3.  Peter Humphrys introduces Dr Bernard Trafford. Peter Humphrys is Chair, trustee and a director of the Centre for Personalised Education. Both are mentees of the late Prof Roland Meighan.

He talked about the importance of openness, curiosity, zest of experience, adaptability, optimism and self awareness.  He confirmed my belief that a happy confident child learns and grows and he had lots of research to back it up (on his slides).  Also that kindness, gratitude and empathy were key life skills to learn in the learning environment.

He talked about the old school method of filling the vessel with knowledge was out-moded and out-of-date and a new view of letting children be in control of their learning was key to future success in the world today.

I found Dr Bernard Trafford’s talk conflicting.  He is the head teacher of a school, but he homeschools.  He does seem to do interesting work at his school and builds in ideas of self-managed learning.  He gets the students to take control of their learning.  It made me think about the needs of all children.  His children may benefit from homeschooling which others may thrive in a more social environment.

       4. Fred Garnett has no such conflict.  He lives and breathes his work with no conflict.  He gives so much information.  All of which could be a story or conversation in itself.

An interesting concept from Fred was the importance of Trusted intermediaries in a learning environment and those people aren’t necessarily teachers.  Children learn from those they trust.  He also talked of the importance of creative, interactive and participative learning.  Something I whole-heartedly want every person on my courses to experience, time permitting.

In the past Fred says the challenge for people was about access to information, then in the recent present the quality of content of information but now we have moved to the importance of contextualising information.  This may be why more and more universities like Massachussets State university are giving their content away – it’s the interpretation that is essential now.

Taking that idea on Fred, along with others set up WikiQuals. Which are ways to get learning qualifications that are peer reviewed. He referenced Philippa Young’s TEDx talk which was part of her Wiki Qual(ification) (note to self look her up and watch that) and how we need to empower learning.  Fred did this through a Learning Commons and (I might need to do more research on this too).

I love the words Fred introduces you to that have so much depth and research behind them.  One concept he mentioned was Reizomatic learning.  I just looked it up – it says in Wikipedia that a Rhizonme is an “image of thought” based on a botanical rhizome.  As I understand it  represents an idea where everyone can get in and they can then choose to leave whenever they want compared to the tree like structure, which is more linear.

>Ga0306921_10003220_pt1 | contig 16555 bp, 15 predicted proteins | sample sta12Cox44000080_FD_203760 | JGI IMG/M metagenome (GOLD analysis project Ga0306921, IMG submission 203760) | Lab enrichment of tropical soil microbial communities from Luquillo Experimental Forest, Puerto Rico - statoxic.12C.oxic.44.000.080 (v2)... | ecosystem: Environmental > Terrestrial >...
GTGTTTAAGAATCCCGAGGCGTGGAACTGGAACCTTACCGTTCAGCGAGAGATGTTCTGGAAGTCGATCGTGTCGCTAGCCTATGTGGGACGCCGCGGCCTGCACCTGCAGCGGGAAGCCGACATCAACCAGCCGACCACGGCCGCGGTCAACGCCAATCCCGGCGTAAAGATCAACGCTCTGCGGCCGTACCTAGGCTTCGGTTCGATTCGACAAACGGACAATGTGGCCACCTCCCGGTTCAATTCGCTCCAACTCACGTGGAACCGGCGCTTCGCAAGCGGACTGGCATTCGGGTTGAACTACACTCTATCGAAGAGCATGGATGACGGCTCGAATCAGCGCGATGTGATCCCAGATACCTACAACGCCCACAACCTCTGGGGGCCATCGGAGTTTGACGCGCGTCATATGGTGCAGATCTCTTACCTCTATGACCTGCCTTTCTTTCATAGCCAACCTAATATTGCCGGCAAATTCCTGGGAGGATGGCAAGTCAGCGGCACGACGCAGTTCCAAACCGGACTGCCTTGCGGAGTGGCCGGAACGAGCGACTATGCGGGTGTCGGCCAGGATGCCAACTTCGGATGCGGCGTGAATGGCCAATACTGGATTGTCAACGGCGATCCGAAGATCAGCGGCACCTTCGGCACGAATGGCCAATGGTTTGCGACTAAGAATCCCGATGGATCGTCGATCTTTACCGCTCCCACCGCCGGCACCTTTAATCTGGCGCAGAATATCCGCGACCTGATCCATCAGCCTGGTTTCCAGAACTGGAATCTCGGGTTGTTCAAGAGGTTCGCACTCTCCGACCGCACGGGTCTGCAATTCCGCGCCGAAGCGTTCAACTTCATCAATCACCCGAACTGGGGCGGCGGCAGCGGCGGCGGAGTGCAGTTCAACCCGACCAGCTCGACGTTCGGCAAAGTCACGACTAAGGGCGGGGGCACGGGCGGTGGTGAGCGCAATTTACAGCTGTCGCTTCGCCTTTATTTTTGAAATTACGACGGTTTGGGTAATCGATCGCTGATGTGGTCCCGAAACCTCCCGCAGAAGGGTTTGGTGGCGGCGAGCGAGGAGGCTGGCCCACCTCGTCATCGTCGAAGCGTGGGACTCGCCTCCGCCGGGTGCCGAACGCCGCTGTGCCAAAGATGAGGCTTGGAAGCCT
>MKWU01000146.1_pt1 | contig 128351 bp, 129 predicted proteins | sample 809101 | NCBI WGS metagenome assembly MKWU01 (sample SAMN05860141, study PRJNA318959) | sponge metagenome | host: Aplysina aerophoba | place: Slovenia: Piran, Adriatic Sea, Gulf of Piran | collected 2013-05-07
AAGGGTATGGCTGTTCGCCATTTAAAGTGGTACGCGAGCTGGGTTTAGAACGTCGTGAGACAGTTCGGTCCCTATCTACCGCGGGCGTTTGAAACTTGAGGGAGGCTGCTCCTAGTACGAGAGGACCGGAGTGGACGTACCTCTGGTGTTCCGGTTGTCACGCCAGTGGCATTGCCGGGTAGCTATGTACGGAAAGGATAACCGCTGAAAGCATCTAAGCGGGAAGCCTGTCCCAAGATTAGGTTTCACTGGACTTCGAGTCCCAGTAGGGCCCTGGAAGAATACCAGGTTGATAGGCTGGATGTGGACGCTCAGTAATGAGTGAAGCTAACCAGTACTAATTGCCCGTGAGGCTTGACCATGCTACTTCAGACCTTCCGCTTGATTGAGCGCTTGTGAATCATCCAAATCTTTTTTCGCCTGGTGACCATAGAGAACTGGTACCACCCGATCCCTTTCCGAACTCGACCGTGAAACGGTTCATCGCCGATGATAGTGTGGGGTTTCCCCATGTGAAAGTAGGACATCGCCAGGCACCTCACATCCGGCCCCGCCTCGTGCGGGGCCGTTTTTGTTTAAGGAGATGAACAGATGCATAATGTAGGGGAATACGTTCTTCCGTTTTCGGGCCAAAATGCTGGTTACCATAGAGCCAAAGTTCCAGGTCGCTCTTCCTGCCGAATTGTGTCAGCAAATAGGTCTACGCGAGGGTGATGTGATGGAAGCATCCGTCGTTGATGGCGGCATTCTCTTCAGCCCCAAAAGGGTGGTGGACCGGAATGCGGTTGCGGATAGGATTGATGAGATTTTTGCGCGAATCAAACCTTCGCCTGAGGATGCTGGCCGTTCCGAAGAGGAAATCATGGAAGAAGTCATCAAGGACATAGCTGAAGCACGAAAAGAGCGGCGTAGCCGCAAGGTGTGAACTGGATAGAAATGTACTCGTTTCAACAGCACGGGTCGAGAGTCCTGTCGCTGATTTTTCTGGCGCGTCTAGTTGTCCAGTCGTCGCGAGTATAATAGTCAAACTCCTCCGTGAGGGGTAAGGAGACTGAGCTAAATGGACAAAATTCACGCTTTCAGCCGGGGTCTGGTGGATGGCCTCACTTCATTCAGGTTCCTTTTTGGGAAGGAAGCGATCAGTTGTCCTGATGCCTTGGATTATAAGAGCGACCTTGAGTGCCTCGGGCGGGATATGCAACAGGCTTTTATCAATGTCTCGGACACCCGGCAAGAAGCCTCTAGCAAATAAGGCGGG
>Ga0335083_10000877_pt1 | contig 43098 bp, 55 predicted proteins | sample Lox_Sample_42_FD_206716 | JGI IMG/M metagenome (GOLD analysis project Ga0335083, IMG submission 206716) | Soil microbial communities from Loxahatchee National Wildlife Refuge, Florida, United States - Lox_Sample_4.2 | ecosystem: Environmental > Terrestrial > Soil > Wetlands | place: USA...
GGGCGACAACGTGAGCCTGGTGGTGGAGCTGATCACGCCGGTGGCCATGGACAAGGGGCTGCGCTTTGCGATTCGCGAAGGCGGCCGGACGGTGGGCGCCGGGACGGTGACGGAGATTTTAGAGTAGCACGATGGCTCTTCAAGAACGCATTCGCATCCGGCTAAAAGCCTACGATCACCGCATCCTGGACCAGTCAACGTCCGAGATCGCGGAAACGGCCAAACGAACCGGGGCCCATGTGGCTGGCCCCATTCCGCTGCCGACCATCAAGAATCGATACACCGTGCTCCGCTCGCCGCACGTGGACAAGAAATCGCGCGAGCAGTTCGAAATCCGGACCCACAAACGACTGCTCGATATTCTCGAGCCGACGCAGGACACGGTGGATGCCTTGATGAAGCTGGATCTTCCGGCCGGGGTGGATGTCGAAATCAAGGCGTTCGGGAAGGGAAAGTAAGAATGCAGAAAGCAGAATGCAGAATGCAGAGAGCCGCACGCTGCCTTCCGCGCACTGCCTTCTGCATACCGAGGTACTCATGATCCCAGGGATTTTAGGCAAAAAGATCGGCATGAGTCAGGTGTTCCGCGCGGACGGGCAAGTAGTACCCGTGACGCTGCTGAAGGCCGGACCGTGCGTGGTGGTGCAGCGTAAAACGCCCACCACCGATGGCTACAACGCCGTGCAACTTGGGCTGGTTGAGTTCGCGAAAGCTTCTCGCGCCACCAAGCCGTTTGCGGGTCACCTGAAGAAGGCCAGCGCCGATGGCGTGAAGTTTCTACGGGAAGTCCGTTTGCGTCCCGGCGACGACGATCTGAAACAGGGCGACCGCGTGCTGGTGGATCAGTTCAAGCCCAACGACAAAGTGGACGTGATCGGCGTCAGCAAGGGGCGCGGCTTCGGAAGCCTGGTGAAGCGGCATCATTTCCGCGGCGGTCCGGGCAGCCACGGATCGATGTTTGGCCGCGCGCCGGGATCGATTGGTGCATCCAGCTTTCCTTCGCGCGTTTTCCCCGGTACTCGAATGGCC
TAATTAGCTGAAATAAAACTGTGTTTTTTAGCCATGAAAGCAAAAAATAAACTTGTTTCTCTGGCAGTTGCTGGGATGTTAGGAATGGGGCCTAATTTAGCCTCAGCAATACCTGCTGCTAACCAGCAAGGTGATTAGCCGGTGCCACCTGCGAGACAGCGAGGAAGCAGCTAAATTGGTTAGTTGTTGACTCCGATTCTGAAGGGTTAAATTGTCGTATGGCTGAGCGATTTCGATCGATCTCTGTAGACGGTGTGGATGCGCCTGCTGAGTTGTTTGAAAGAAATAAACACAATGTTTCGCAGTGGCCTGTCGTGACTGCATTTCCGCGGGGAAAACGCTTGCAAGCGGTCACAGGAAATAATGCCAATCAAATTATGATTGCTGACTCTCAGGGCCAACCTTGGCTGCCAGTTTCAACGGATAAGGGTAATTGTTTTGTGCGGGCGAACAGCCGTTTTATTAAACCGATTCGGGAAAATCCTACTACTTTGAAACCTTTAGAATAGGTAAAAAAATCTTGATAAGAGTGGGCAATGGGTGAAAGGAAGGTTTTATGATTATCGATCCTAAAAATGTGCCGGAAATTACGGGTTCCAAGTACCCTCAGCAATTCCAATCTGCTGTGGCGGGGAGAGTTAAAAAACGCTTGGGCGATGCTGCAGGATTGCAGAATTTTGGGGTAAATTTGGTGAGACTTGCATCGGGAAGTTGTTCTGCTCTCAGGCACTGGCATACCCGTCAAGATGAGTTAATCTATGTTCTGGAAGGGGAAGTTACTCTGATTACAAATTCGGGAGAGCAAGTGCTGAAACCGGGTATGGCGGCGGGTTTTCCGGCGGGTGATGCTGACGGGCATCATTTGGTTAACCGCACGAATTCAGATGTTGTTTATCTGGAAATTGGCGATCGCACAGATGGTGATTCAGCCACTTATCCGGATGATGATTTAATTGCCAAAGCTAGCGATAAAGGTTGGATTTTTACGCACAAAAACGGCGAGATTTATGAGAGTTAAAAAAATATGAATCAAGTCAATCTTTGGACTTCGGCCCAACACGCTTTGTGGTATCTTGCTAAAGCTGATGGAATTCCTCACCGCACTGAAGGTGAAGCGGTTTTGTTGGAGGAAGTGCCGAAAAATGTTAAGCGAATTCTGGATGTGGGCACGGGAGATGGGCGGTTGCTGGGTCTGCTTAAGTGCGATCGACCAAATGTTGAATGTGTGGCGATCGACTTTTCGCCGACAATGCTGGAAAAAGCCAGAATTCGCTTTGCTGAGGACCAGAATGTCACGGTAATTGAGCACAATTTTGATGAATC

He talks of the PAH continuum where there is the teacher who then is the teacher/learning and the learner.  As I understand it these build to the place of true learning which is cyclical between ignorance to curiosity to understanding.  As someone who teaches presenting, communicating, strategic direction and business writing I know I learn as much from my clients as they from me.

One huge curiosity point for me, which I hope to explore with Fred is the idea of a Community Curriculum.  Some of you many know Cher Walker Moore and I will shortly be setting up a Learning Centre above the Hillstation on Telegraph Hill.  It is a commercial model and we also hope we can explore the idea of a Lewisham Community Curriculum.  So we will be coming out to the community later this year to find out what you want to learn!

        5. Derry Hannam told us all about the setting up and running of the Sudbury school.  He explained its successes and how it’s model is growing across Europe but has no more schools in England.  He talked of a very successful Sudbury model school in Hanburg, Germany.  There seems to be a challenge to open one here but perhaps a political reluctance.
His curiosity seems to be around how to engage everyone.  He mentioned a Spiral Curriculum that is open and creative.  He asked the question of one class what a school would look like if it followed the UN rights for a child to the letter.

I need to do a bit more research about the Sudbury School system and the UN rights for a child.

One key thing that seemed to build success in these schools was the use of Judiciary Committees (JC) where the children and staff have equal responsibility and that often challenges have to go to the JC to be resolved.  He mentioned Ramine Faringe Tedx talk which I’ll have to look up.  It made me realise there is a difference between rules and responsibilities. I’m curious to explore this idea of a meeting group that happens regularly to deal with challenges in a learning environment.

Derry explained a beautiful story of a student who broke things in a local petrol station.  He went to the Judiciary Committee (made up of everyone in the school) who banned him from the school for 2 weeks.  He was told that he could come back on the condition that he would be expelled if he did anything similar.  They then went on to explain the importance of relationships between the school and local businesses and how a good relationship with neighbours was essential.

6. David Gribble talks about 6 continuums in Democratic schools:

a.      Curriculum
b.      Rules
c.      Punishments
d.      Self Government
e.      Clientele
f.       Freedom